Prof Keay said: ''Three of these buildings were probably warehouses that are similar in layout to those that have been previously excavated at Ostia itself, however the newly discovered buildings seem to be much larger. In addition, there is a massive 142 metre by 110 metre fourth building - composed of rows of columns running from north to south, but whose function is unknown.

''Our results are of major importance for our understanding of Roman Ostia and the discoveries will lead to a major rethink of the topography of one of the iconic Roman cities in the Mediterranean.''

The work has been undertaken as part of the Southampton-led Portus Project, in collaboration with the British School at Rome and the Soprintendenza Speciale per i Beni Archeologici di Roma.

For more information visit www.portusproject.org.
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Krystal Coenen
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« Reply #2 on: April 23, 2014, 06:08:29 pm »


Archaeologists' findings may prove Rome a century older than thought
As Italian capital approaches 2,767th birthday, excavation reveals wall built long before official founding year of 753BC



    John Hooper in Rome
    The Guardian, Sunday 13 April 2014 12.38 EDT   

Rome
Rome may be older than its official birthday of 21 April 753BC when founded by Romulus and Remus. Photograph: WestEnd61/Rex

It is already known as the eternal city, and if new archaeological findings prove correct Rome may turn out to be even more ancient than believed until now.

Next week, the city will celebrate its official, 2,767th birthday. According to a tradition going back to classic times, the brothers Romulus and Remus founded the city on 21 April in the year 753BC.

But on Sunday it was reported that evidence of infrastructure building had been found, dating from more than 100 years earlier. The daily Il Messagero quoted Patrizia Fortini, the archaeologist responsible for the Forum, as saying that a wall constructed well before the city's traditional founding date had been unearthed.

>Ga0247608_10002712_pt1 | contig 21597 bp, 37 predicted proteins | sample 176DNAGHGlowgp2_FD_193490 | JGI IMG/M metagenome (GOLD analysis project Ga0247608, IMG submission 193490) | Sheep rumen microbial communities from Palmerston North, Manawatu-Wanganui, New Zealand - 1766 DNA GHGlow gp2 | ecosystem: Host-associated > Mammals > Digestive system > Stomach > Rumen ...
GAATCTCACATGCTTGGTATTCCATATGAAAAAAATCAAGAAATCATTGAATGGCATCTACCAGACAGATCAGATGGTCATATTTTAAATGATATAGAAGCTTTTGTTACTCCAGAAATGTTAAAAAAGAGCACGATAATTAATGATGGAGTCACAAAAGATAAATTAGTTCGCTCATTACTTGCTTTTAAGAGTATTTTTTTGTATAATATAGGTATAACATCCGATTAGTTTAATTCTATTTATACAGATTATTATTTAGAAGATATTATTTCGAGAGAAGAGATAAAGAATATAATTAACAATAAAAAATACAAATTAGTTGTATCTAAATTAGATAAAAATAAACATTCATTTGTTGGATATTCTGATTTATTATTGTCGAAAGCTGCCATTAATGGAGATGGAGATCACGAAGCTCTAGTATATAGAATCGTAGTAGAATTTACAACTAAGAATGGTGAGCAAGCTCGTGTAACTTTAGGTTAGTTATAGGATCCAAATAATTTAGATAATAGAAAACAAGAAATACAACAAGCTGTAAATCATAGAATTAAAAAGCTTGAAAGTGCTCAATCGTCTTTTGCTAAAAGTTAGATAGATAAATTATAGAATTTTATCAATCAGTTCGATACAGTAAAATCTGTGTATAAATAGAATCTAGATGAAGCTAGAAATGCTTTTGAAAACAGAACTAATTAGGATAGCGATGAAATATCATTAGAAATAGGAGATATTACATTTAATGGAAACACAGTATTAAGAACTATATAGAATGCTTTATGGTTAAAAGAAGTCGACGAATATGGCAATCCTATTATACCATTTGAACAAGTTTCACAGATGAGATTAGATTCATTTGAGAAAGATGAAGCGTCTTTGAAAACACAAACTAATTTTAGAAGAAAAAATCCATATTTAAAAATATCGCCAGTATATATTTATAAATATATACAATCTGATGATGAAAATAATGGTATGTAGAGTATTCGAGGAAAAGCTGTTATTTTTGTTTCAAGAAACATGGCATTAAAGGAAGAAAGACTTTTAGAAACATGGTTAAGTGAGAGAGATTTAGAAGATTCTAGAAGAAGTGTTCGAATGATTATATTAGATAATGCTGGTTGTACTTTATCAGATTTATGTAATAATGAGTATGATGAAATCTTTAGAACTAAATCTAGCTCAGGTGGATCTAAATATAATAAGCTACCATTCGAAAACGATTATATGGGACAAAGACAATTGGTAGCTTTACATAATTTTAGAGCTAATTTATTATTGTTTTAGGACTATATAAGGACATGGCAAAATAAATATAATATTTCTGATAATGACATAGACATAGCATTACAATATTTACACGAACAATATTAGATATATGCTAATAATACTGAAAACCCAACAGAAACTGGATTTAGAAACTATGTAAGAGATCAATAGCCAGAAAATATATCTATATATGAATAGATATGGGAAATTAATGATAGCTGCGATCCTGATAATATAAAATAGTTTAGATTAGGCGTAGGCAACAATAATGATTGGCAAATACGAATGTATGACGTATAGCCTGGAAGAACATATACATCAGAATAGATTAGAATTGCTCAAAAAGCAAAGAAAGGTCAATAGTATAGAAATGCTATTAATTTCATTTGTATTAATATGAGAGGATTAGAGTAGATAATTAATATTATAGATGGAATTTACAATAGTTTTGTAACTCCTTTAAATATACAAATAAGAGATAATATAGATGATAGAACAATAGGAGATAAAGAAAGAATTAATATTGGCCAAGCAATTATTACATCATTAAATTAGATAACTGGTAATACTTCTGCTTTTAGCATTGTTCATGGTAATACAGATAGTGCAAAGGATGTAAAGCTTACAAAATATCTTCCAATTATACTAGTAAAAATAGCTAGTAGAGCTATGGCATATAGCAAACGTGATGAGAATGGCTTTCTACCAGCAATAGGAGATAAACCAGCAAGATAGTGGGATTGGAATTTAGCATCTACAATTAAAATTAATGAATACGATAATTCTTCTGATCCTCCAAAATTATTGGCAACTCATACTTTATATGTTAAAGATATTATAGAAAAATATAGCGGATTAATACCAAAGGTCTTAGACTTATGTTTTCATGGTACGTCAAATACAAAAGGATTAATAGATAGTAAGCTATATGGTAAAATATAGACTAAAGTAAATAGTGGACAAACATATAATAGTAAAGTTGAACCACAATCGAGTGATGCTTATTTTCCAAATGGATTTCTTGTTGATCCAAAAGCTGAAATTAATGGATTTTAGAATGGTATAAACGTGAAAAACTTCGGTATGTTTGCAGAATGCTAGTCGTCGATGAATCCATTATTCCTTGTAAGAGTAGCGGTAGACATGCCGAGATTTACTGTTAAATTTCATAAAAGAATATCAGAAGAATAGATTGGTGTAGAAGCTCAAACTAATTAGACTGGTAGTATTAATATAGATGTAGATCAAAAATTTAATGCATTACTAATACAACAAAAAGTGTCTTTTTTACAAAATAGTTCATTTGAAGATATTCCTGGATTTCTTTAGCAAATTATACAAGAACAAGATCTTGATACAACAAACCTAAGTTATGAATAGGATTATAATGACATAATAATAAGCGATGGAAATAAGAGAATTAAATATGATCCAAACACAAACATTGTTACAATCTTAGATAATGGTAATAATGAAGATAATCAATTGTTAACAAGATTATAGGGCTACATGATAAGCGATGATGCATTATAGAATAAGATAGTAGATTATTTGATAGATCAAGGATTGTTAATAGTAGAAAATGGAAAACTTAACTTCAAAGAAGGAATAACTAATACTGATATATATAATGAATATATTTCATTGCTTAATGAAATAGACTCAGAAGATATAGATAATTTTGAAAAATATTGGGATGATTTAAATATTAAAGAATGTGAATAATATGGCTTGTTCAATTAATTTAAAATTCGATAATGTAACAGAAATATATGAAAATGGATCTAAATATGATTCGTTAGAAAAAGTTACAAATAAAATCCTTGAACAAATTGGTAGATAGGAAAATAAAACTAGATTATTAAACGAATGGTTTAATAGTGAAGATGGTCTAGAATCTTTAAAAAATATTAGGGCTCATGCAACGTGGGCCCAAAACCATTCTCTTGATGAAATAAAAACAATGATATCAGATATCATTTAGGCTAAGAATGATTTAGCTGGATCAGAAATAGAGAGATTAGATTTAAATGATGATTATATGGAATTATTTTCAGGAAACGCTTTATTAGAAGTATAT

The wall, made from blocks of volcanic tuff, appeared to have been built to channel water from an aquifer under the Capitoline hill that flows into the river Spino, a tributary of the Tiber. Around the wall, archaeologists found pieces of ceramic pottery and remains of food.

"The examination of the ceramic material was crucial, allowing us today to fix the wall chronologically between the 9th century and the beginning of the 8th century," said Fortini.

It was already known that the settlement of Rome was a gradual process and that the traditional date for its foundation was invented by a later writer. There is evidence of people arriving on the Palatine hill as early as the 10th century BC.

The find would appear to show that construction in stone began earlier than previously established. The discovery was made close to the Lapis Niger ('Black Stone' in Latin): a shrine that later Romans associated with their city's earliest days. The site includes a stone block that carries the earliest inscription found in Rome. Written in the 5th century BC, its meaning is not fully clear, but it is thought to place a curse on anyone who violates the site.

• The standirst on this article was amended on 13 April to reflect the correct date of Rome's founding


http://www.theguardian.com/world/2014/apr/13/archaelogists-find-rome-century-older-than-thought